New Zealand unveils changes to tighten visa scheme

Government changes meant to return AEWV 'to pre-pandemic settings'

New Zealand unveils changes to tighten visa scheme

The New Zealand government is tightening its immigration settings to ensure that Kiwis are finding work amid a near-record migration rate in 2023.

Immigration Minister Erica Stanford said the changes to the Accredited Employer Work Visa (AEWV) scheme are not new, but rather a "return to pre-pandemic settings."

"I am bringing in a suite of changes that will improve the AEWV scheme and ensure we are better testing the local labour market and reducing the risks of putting New Zealanders out of work," she said in a statement.

Among the changes are:

  • Introducing an English language requirement for migrants applying for low skilled level 4 and 5 roles
  • A minimum skills and work experience threshold for most AEWV roles.
  • For roles that fall into the level 4 and 5, employers will need to engage with Work and Income before approval to bring in migrants will be granted
  • Reducing the maximum continuous stay for most level 4 and 5 roles from five years to three years
  • The franchisee accreditation category will be disestablished and these businesses will be to apply to bring in workers from overseas through the standard, high-volume, or triangular employment accreditation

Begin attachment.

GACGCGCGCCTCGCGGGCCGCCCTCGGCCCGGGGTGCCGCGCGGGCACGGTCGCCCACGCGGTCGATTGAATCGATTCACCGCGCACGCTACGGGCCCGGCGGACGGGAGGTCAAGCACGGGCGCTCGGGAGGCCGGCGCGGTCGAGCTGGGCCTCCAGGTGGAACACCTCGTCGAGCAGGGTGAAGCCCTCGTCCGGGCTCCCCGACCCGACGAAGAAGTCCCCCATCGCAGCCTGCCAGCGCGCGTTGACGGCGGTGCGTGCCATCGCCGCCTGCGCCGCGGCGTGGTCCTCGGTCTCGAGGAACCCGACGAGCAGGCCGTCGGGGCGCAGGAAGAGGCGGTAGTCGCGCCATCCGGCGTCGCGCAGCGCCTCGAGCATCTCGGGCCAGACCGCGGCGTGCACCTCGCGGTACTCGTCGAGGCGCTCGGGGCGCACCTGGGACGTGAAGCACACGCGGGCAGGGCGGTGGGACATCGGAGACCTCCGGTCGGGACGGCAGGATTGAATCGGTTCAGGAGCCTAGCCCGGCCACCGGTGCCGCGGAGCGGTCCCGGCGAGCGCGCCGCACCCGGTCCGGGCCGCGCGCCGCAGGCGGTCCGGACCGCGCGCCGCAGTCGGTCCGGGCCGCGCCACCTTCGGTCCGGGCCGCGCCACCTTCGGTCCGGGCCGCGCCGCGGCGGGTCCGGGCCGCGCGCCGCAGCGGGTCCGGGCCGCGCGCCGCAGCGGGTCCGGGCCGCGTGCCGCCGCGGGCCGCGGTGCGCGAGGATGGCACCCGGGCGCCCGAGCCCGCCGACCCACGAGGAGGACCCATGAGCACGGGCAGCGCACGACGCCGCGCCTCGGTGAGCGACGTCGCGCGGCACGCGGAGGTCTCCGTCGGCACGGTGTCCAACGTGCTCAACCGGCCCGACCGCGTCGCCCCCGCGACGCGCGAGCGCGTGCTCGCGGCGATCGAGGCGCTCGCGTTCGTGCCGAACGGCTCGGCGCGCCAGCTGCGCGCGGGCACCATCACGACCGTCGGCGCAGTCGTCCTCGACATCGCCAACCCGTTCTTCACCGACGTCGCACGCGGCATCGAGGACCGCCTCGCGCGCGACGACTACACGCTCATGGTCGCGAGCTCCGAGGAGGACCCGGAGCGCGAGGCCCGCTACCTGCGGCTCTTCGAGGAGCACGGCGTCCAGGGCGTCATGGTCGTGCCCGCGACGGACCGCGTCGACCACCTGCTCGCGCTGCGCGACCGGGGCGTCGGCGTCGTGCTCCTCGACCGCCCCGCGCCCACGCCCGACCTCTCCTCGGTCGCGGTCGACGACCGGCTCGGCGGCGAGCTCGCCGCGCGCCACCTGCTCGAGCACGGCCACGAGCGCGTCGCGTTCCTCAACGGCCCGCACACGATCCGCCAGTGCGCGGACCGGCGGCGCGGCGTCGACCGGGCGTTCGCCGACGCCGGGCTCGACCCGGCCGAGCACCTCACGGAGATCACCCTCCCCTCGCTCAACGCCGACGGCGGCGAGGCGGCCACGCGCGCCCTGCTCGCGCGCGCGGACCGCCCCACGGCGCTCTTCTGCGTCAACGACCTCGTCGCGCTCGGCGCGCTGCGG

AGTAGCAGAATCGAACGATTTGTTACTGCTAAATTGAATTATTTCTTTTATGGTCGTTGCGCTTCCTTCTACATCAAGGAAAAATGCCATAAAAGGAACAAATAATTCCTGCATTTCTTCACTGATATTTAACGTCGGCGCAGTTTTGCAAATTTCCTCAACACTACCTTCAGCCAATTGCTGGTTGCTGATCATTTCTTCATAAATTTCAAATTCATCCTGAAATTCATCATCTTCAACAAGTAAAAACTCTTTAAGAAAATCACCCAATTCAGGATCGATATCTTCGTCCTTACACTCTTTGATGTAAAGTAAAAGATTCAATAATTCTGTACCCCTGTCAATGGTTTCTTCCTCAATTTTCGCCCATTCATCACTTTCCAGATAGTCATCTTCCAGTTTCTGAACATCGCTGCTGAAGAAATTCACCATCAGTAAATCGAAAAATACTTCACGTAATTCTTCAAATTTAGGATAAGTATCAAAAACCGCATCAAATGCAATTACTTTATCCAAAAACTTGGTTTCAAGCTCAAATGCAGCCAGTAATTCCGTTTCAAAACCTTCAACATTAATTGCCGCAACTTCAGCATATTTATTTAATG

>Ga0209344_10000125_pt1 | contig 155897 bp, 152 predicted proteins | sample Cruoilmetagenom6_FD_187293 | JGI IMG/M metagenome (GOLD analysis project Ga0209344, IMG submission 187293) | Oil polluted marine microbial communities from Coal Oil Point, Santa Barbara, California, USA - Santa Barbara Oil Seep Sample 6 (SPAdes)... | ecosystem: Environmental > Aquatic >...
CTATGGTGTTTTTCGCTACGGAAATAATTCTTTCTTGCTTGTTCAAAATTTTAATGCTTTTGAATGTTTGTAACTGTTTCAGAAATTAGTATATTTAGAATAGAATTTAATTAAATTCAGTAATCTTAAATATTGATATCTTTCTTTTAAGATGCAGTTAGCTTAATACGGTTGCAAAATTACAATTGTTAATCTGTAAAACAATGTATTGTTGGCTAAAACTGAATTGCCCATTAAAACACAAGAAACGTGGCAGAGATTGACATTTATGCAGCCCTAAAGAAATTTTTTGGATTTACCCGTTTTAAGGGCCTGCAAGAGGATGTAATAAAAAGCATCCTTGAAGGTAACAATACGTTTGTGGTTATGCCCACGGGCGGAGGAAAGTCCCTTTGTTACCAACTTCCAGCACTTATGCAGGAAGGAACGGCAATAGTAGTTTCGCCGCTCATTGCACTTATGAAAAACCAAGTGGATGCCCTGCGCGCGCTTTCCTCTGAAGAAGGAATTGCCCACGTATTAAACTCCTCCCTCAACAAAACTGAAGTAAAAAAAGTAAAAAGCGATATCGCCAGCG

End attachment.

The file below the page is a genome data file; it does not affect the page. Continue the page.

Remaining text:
These changes come after a near-record migration of 173,000 for non-New Zealand citizens in 2023, according to Stats NZ.

Stanford added that these measures will also ensure the scheme's integrity and prevent migration worker exploitation, after a recent review found serious issues with the processes.

"By having an English language requirement migrants will be better able to understand their rights or raise concerns about an employer early," she said.

Green List plans scrapped for immigration

Meanwhile, Stanford said the government is also cancelling its plans to add 11 roles, such as welders and fitters, to the Green List.

The Work to Resident pathway for bus and truck drivers will also be closing to new applicants, according to the minister, as vacancies in the occupations have been filled.

"These changes are the start of a more comprehensive work programme to create a smarter immigration system that manages net migration, responds to our changing economic context, attracts top talent, revitalises international education, is self-funding and sustainable, and better manages risk," she said.

Employers worried about labour shortages

Employers, however, expressed concerns that the changes will prevent them from filling key vacancies for skilled and experienced positions.

"We are supportive of ensuring we are bringing in the right workers, and that they are not exploited, but we do need to make sure we get the balance right," said Alan McDonald, head of advocacy at the Employers and Manufacturers Association, in a statement.

"New Zealand still has shortages of truck drivers, healthcare workers, and construction workers, while not going ahead with placing occupations such as welders and fitters and turners on the Green List could cause some shorter-term issues while employers find and train up suitable local staff."

McDonald pointed out that the near-record migration rates last year were due to the system "playing catch up" with pandemic border closures.

"Continual tinkering with the current settings is off-putting for potential skilled migrations considering New Zealand and confusing for employers who are trying to do the right thing but struggling to keep up with the rules," he warned.

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